Back during the 50s, 60s, and 70s there was very little crime in African Nova Scotian communities, and when there was the community would discuss what went down in community meetings and quite often many things would become a part of Sunday Church service. The whole community would encourage individuals that might have made a mistake to take ownerships and parents would never hold a child up in wrong doing of any kind. If you came home with money and you were unable or unwilling to provide a reasonable explanation, quite often you were marched back to the last place you were and the situation was addressed and resolved one way or another.

If there was sickness in the family or in the community, all hands were on deck.

It has been a long and arduous journey for African Nova Scotians during the past 400 plus years.

How did we ever manage to make it this far?

Most would say strong time honored values, a strong belief in God, a sense of community, supporting one another (embracing us instead of me), perseverance, an indomitable spirit, pride, dignity, hard work and genuine respect.

In most if not all African Nova Scotian communities people planted their own food, caught fish, raised chickens, owned at least one horse, caught rabbits, raised pigs, and cut hay for their animals, etc.

During the latter part of September of each year was harvest time, a very special time. This was not only the time to take vegetables out of the ground, cut and bundle hay for animals, stew apples to make jams and bottle them, make chows and a variety of preservatives, slaughter pigs and chickens and salt the meat down for winter.

Most community members participated in the harvest, including children. After the harvesting was all done, it was celebration time. There were celebrations in church to give thanks, and dances in all communities that had a harvest. There were also dinners held at most homes, and as mentioned above, the sharing of crops and the exchange of some goods.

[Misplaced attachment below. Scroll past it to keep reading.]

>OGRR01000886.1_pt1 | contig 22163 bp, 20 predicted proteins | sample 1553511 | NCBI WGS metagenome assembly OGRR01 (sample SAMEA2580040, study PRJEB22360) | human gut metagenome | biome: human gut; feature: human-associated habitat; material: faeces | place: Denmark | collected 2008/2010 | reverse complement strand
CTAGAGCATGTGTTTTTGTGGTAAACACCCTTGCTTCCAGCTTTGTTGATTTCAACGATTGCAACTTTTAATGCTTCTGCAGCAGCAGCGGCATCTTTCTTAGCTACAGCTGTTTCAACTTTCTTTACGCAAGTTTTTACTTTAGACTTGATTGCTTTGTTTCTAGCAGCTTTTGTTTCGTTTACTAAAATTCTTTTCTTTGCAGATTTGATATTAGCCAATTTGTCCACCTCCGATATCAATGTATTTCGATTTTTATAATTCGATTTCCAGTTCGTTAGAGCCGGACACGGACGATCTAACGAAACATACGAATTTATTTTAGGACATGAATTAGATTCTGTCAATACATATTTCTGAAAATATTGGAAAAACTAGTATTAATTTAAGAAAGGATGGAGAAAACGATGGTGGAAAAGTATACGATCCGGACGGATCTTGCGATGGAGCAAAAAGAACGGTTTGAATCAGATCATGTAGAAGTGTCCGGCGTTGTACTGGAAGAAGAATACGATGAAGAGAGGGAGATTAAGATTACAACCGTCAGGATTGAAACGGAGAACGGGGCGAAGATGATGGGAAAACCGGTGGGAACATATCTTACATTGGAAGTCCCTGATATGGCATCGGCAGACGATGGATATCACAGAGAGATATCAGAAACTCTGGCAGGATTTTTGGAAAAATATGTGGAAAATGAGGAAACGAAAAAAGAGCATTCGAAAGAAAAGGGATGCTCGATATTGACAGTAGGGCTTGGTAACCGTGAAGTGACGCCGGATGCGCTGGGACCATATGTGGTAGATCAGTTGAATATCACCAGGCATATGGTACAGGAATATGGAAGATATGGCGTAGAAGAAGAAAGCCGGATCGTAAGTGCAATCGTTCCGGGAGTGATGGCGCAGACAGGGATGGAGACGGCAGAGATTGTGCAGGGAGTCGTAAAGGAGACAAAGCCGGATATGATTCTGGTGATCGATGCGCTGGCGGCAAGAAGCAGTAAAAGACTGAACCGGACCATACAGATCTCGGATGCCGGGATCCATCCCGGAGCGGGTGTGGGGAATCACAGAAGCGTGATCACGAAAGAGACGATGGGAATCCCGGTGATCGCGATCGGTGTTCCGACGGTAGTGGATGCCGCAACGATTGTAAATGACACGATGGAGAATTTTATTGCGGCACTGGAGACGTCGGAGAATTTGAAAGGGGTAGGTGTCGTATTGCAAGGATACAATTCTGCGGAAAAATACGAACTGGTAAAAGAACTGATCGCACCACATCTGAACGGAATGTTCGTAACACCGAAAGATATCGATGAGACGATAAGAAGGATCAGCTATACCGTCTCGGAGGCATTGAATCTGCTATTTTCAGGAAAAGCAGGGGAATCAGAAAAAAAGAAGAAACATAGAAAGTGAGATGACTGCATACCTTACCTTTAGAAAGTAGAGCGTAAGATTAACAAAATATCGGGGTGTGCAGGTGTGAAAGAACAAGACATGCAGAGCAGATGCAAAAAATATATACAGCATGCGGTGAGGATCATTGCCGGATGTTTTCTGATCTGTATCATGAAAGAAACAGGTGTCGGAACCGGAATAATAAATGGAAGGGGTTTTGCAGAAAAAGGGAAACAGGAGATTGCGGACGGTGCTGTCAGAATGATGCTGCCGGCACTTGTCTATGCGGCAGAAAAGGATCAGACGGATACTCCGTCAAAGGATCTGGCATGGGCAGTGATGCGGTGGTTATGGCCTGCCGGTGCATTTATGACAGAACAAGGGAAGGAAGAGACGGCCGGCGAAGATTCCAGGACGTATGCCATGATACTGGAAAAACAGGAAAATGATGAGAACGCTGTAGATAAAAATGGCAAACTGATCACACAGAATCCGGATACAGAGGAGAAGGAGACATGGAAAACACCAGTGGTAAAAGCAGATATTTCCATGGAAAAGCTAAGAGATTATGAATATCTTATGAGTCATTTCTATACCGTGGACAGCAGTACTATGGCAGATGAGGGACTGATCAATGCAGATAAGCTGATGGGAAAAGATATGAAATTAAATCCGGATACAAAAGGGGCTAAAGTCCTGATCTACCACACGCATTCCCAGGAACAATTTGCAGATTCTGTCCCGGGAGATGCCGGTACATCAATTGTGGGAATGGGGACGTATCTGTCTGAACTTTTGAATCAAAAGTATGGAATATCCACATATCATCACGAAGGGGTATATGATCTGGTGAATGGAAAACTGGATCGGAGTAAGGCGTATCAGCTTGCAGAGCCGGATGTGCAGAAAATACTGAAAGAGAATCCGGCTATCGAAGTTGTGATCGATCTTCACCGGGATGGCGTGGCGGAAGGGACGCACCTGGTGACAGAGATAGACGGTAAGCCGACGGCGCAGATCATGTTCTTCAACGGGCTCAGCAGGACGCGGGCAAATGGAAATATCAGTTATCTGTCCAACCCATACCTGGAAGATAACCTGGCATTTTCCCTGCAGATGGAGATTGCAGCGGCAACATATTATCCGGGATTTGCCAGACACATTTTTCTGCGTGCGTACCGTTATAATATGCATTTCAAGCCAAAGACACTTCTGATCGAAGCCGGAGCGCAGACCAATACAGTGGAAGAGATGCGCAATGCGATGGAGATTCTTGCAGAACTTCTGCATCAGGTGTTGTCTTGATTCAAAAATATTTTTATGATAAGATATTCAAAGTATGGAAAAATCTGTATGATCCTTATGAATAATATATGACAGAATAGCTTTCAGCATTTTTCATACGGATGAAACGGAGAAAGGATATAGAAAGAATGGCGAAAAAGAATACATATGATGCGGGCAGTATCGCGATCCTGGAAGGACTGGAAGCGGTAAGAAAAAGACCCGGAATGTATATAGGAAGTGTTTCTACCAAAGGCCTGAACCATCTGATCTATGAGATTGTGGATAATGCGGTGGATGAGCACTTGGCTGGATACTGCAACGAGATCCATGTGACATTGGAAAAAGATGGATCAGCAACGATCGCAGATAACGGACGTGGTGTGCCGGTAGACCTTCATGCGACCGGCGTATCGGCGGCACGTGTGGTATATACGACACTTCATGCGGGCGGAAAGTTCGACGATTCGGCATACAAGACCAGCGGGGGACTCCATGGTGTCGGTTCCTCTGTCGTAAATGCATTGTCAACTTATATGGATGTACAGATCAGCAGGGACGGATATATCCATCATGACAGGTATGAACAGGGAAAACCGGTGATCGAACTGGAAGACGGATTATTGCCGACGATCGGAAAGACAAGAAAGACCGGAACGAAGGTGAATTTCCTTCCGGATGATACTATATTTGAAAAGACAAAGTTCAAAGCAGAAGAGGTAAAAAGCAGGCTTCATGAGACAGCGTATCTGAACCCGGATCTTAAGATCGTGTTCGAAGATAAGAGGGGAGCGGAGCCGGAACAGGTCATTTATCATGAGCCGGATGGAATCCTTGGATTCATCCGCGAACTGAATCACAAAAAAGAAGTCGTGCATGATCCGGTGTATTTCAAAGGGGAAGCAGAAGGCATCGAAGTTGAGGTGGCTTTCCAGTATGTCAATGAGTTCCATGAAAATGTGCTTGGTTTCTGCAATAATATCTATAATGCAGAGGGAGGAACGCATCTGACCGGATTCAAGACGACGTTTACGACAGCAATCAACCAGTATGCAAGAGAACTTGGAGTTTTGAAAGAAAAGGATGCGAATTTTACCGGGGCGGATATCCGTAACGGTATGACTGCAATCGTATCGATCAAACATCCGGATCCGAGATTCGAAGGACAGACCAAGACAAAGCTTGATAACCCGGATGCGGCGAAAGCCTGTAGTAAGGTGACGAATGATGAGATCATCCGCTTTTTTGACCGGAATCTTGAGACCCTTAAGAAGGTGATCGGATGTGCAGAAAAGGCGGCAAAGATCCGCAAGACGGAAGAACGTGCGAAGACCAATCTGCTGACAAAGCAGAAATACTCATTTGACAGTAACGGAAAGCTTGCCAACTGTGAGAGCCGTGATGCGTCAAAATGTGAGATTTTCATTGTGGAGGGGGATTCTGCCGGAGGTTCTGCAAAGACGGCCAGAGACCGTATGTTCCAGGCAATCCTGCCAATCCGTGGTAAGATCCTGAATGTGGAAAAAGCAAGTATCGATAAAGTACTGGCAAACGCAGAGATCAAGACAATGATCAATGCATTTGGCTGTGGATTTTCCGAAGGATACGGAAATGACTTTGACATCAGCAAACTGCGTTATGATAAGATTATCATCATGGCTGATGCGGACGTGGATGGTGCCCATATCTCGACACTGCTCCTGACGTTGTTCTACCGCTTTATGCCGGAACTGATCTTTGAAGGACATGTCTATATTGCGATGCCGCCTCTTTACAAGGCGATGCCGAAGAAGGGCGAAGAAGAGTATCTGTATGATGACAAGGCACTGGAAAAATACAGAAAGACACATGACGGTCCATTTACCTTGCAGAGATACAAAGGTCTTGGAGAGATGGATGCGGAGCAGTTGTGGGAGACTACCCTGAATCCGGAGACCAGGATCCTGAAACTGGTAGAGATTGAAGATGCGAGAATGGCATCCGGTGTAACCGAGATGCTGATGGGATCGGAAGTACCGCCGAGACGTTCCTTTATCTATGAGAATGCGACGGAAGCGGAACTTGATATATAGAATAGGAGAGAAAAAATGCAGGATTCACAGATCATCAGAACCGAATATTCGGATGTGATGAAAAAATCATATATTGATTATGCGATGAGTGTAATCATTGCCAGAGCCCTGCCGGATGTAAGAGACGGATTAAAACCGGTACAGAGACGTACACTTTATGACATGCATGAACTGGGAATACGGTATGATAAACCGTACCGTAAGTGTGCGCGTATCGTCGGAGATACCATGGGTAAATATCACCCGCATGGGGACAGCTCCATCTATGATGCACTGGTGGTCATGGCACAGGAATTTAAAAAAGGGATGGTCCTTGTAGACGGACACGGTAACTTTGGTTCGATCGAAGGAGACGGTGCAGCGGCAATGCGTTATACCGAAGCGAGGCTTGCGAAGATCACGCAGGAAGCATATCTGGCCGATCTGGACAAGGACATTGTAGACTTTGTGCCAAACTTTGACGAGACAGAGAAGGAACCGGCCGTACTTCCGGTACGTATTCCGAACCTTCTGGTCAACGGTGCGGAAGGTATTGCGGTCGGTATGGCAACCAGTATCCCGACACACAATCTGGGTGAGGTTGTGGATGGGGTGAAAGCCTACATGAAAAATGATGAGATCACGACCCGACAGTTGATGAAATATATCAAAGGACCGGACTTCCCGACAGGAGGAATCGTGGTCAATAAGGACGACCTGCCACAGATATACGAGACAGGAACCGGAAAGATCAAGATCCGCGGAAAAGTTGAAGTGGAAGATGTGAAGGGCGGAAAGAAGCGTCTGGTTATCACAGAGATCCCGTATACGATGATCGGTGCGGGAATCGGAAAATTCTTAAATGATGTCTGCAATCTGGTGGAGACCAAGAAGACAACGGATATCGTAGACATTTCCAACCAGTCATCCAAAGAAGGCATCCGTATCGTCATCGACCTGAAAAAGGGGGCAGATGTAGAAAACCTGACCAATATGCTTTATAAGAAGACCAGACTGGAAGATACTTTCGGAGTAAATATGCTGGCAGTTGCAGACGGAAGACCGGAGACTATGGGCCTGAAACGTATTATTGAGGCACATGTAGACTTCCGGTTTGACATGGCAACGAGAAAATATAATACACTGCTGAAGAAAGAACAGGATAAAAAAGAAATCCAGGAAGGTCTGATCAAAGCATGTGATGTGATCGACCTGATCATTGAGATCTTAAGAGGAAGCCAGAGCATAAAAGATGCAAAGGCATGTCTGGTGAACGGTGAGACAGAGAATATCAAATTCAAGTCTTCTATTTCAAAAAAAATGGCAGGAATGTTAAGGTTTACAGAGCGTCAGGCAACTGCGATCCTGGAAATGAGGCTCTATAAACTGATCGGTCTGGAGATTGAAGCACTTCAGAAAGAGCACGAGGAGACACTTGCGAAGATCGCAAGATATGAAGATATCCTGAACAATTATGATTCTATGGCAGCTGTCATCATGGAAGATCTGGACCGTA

And most times in late July or early August of each year community picnics were held. Games for children, food, visitors from other neighboring communities, prayers, dancing, singing, the return of family members and so much more.

During these times and also during times when fathers and sons, mothers and daughters would venture out into the woods for a walk, a parent quite often would point out tips of survival in the wood if stranded.  For example, berries to eat, certain bark on the tree for healing tea, how to find or create a safe space for resting if one had to spend the night and how to make a fire if one had anything made of metal and so much more.

During these times and most of our existence here, the devil/oppressors were always active bringing drugs into our community, promoting division, suppressing our way of life so we would become more dependent on what they were selling. 

Our Black family values were a strong commitment to survival, and part of our heritage, culture and lineage.

“As African Nova Scotians we have always tried to give our children what we didn’t have, but quite often we failed to give them what we did have.”

Peace Be Upon Us!

Raymond Sheppard

See also: Review: Jim Crow also lived here – Growing up Black in New Glasgow, Nova Scotia

With a special thanks to our generous donors who make publication of the Nova Scotia Advocate possible.

Subscribe to the Nova Scotia Advocate weekly digest and never miss an article again. It’s free!



  1. Thank you Raymond for writing and giving us this timely gift and reminder of the pride, culture, love, respect and resilience embedded in our communities fabric! Ubuntu!

Comments are closed.